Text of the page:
We also need to cleanse the data, meaning possibly reformatting it.  For example, if source database 1 has phone numbers in its tables that has dashes in it, and source database 2 has phone numbers with no dashes, then we need to make a decision on how to format the phone number in the data warehouse, because we want it to be in the same format for searching purposes.

Back to the original question, what is a data warehouse?  I tweaked the definition of a physical warehouse noted above to be the following.:

a large set of databases where data from disparate systems may be stored before their use for reporting

Next up, we will dive a little deeper into how a data warehouse is constructed.  Stay tuned!

Value-Based Care And Bundled Payments

As I am currently employed by PinpointCare (, I would like to explain why we are in business.  To do that, I must define the Bundled Payment.  The Center For Medicare And Medicaid Services  or CMS ( formerly called the Health Care Financing Administration) is working towards enabling a “Value-Based” care environment.   A Bundled Payment is a form of Value-Based care.

Value-Based care is essentially oriented towards payment for making patients well.   At PinpointCare, our focus is currently on Orthopedic Surgeries.  CMS has focused on Orthopedic Surgeries as it is an area where they have seen a wide disparity of charges for an episode of care in one area of the country versus another.  So, CMS is creating these models where a provider manages the whole episode of care (evaluation, surgery, and post-acute care) and receives a lump-sum payment for the whole episode.  This is contrasted with Fee-For-Service which has been mostly in effect until now.  Fee-For-Service leads to overpayments and fraud, as it is the model where a provider gets paid for every encounter with the patient, no matter if it helps the patient get well or not.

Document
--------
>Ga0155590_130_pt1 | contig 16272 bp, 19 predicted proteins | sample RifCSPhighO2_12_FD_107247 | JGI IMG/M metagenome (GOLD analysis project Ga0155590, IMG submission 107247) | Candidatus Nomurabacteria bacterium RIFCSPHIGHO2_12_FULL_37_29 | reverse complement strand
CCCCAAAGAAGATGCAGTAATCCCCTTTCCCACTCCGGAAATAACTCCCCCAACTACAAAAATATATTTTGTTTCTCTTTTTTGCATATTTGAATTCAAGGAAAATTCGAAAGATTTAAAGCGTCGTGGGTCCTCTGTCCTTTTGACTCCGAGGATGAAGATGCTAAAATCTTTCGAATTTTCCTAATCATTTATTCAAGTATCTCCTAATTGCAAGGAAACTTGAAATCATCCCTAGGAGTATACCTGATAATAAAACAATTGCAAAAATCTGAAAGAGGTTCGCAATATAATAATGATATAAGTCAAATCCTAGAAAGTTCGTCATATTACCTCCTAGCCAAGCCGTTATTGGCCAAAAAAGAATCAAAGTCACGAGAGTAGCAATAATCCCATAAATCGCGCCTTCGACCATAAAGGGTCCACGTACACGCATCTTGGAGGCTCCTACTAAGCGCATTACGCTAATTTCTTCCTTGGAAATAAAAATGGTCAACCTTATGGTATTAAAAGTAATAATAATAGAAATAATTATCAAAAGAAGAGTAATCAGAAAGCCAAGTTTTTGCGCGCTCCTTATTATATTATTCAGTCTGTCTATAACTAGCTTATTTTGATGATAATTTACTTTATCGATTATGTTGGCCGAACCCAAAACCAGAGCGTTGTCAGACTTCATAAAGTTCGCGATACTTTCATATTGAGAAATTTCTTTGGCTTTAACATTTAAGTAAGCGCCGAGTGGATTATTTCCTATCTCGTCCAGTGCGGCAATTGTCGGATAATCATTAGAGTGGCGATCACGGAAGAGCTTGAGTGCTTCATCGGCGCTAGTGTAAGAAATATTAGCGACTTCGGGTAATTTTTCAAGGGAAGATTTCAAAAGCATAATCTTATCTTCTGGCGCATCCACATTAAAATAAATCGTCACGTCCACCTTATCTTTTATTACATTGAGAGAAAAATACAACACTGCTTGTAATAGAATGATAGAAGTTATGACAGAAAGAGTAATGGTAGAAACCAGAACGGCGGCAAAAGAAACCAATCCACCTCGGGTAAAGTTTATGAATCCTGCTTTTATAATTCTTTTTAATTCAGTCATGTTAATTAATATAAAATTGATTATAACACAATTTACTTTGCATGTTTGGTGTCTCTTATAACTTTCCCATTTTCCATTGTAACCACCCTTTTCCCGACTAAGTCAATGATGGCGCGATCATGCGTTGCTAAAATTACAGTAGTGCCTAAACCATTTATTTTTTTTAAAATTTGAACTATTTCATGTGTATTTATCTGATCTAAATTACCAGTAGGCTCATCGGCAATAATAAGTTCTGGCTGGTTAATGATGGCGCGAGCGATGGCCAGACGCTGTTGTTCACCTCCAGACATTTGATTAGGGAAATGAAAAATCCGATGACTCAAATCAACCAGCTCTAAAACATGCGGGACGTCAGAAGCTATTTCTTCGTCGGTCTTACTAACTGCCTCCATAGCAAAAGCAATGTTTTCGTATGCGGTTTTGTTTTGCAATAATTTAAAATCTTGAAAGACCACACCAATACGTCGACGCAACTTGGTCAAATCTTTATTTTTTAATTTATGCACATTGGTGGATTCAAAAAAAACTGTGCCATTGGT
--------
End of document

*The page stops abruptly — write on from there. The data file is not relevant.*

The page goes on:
The Bundled Payment is a model for Value-Based care.  One provider, either the hospital or doctor’s group, will assume the risk of getting a patient well.  This managing provider agrees on a contracted price from CMS such that this provider is responsible for the surgery and post-acute care.  The managing provider will profit if the cost of the episode of care costs less than the contracted price.  If the episode of care costs more than the contracted price, then the provider will need to eat that cost.  It makes the provider accountable for the patient’s recovery.  So, the Bundled Payment is simply the concept of this lump sum payment for care.   The concept was born out of the Affordable Care Act.  Stay tuned for what happens next (with the new administration)!  You can Google “Bundled Payments” for more details.

So, what do Bundled Payments have to do with PinpointCare?

PinpointCare has a “Coordinated Care” software platform.  Coordinated Care is the idea that all providers involved in an episode of care must communicate with each other and document a specific piece of information only one time, versus many times.

Our platform promotes efficiency in that providers (hospital, physician, skilled nursing, home health, physical therapy) have logins to our system, so all the information that each provider enters is all in one place and is not duplicated.

Our platform promotes communication as we have notifications that tell the next provider in the continuum of care when they will start their next phase.

This is how we help our customers reduce their costs and improve their quality….a necessity for our customers who are the ones who are at-risk for  the entire episode of care.